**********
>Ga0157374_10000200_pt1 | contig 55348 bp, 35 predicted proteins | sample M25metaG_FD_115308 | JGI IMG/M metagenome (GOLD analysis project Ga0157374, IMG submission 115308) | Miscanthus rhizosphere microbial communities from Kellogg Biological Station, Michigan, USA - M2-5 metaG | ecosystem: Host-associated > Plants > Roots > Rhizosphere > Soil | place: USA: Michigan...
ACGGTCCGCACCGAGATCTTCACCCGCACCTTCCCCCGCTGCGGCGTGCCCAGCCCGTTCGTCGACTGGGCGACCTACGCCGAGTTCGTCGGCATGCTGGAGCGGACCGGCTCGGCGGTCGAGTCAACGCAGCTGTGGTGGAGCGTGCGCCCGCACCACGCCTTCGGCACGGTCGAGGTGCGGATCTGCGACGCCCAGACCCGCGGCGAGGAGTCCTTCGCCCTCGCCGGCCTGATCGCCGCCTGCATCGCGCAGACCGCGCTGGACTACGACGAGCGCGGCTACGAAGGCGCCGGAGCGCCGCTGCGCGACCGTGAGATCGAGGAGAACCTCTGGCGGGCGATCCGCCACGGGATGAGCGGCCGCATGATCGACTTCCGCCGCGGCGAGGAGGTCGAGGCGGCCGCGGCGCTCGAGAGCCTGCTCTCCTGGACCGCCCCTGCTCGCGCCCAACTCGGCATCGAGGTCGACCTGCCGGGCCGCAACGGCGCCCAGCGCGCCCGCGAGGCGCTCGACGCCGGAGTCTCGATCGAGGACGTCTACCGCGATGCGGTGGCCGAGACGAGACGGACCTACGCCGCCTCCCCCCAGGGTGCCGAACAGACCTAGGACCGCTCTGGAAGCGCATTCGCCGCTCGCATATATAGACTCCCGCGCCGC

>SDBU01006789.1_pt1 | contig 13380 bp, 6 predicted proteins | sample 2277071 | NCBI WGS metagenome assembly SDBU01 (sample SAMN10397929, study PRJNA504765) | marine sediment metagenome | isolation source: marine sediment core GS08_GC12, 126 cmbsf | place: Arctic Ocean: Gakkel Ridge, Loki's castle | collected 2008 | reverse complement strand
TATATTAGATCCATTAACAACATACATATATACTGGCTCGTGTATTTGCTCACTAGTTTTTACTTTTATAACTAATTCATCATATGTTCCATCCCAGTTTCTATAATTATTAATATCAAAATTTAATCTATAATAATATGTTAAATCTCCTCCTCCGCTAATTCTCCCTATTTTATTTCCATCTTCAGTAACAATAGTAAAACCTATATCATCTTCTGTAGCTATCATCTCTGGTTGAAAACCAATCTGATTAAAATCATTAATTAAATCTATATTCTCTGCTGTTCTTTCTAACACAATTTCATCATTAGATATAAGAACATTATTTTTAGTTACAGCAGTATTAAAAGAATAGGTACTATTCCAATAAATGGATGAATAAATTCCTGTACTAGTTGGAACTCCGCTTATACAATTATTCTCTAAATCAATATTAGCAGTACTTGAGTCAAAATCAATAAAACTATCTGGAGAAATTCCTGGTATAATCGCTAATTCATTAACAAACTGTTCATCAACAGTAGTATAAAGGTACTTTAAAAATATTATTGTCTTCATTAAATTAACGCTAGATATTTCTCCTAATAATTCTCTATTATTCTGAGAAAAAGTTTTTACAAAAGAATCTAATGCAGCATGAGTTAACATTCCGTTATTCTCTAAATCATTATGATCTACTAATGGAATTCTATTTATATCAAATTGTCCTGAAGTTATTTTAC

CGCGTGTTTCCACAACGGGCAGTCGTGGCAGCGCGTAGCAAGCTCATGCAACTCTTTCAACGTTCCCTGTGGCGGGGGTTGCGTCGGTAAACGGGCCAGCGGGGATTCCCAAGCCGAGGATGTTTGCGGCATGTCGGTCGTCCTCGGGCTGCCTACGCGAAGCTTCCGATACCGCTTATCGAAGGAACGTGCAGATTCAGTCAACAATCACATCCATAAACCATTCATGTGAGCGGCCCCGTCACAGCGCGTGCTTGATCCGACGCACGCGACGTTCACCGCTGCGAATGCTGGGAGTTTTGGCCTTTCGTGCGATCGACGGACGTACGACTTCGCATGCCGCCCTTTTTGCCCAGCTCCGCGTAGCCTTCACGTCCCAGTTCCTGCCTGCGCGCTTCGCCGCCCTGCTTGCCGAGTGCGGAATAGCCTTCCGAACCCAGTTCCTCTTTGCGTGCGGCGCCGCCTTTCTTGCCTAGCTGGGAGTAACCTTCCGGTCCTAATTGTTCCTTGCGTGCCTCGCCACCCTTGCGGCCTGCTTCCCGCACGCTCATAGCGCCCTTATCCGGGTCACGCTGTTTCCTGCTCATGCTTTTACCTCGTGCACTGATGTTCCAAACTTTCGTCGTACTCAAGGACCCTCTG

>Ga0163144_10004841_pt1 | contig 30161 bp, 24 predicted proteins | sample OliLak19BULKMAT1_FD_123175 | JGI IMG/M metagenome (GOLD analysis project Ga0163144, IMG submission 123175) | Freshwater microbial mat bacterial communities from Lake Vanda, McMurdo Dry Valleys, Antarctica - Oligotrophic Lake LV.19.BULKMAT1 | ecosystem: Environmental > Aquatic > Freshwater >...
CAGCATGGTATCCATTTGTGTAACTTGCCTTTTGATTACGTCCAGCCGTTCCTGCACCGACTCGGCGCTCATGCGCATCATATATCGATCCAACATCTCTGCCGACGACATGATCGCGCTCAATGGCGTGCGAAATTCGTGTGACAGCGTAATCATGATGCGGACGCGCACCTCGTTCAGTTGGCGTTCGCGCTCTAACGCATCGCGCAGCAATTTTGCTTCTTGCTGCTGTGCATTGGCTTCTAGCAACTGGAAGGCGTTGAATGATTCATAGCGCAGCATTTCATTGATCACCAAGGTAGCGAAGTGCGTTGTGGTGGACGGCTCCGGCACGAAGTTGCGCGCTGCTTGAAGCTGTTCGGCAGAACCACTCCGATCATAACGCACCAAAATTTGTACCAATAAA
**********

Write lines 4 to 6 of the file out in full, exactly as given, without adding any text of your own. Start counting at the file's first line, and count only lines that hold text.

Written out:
TATATTAGATCCATTAACAACATACATATATACTGGCTCGTGTATTTGCTCACTAGTTTTTACTTTTATAACTAATTCATCATATGTTCCATCCCAGTTTCTATAATTATTAATATCAAAATTTAATCTATAATAATATGTTAAATCTCCTCCTCCGCTAATTCTCCCTATTTTATTTCCATCTTCAGTAACAATAGTAAAACCTATATCATCTTCTGTAGCTATCATCTCTGGTTGAAAACCAATCTGATTAAAATCATTAATTAAATCTATATTCTCTGCTGTTCTTTCTAACACAATTTCATCATTAGATATAAGAACATTATTTTTAGTTACAGCAGTATTAAAAGAATAGGTACTATTCCAATAAATGGATGAATAAATTCCTGTACTAGTTGGAACTCCGCTTATACAATTATTCTCTAAATCAATATTAGCAGTACTTGAGTCAAAATCAATAAAACTATCTGGAGAAATTCCTGGTATAATCGCTAATTCATTAACAAACTGTTCATCAACAGTAGTATAAAGGTACTTTAAAAATATTATTGTCTTCATTAAATTAACGCTAGATATTTCTCCTAATAATTCTCTATTATTCTGAGAAAAAGTTTTTACAAAAGAATCTAATGCAGCATGAGTTAACATTCCGTTATTCTCTAAATCATTATGATCTACTAATGGAATTCTATTTATATCAAATTGTCCTGAAGTTATTTTAC

CGCGTGTTTCCACAACGGGCAGTCGTGGCAGCGCGTAGCAAGCTCATGCAACTCTTTCAACGTTCCCTGTGGCGGGGGTTGCGTCGGTAAACGGGCCAGCGGGGATTCCCAAGCCGAGGATGTTTGCGGCATGTCGGTCGTCCTCGGGCTGCCTACGCGAAGCTTCCGATACCGCTTATCGAAGGAACGTGCAGATTCAGTCAACAATCACATCCATAAACCATTCATGTGAGCGGCCCCGTCACAGCGCGTGCTTGATCCGACGCACGCGACGTTCACCGCTGCGAATGCTGGGAGTTTTGGCCTTTCGTGCGATCGACGGACGTACGACTTCGCATGCCGCCCTTTTTGCCCAGCTCCGCGTAGCCTTCACGTCCCAGTTCCTGCCTGCGCGCTTCGCCGCCCTGCTTGCCGAGTGCGGAATAGCCTTCCGAACCCAGTTCCTCTTTGCGTGCGGCGCCGCCTTTCTTGCCTAGCTGGGAGTAACCTTCCGGTCCTAATTGTTCCTTGCGTGCCTCGCCACCCTTGCGGCCTGCTTCCCGCACGCTCATAGCGCCCTTATCCGGGTCACGCTGTTTCCTGCTCATGCTTTTACCTCGTGCACTGATGTTCCAAACTTTCGTCGTACTCAAGGACCCTCTG

>Ga0163144_10004841_pt1 | contig 30161 bp, 24 predicted proteins | sample OliLak19BULKMAT1_FD_123175 | JGI IMG/M metagenome (GOLD analysis project Ga0163144, IMG submission 123175) | Freshwater microbial mat bacterial communities from Lake Vanda, McMurdo Dry Valleys, Antarctica - Oligotrophic Lake LV.19.BULKMAT1 | ecosystem: Environmental > Aquatic > Freshwater >...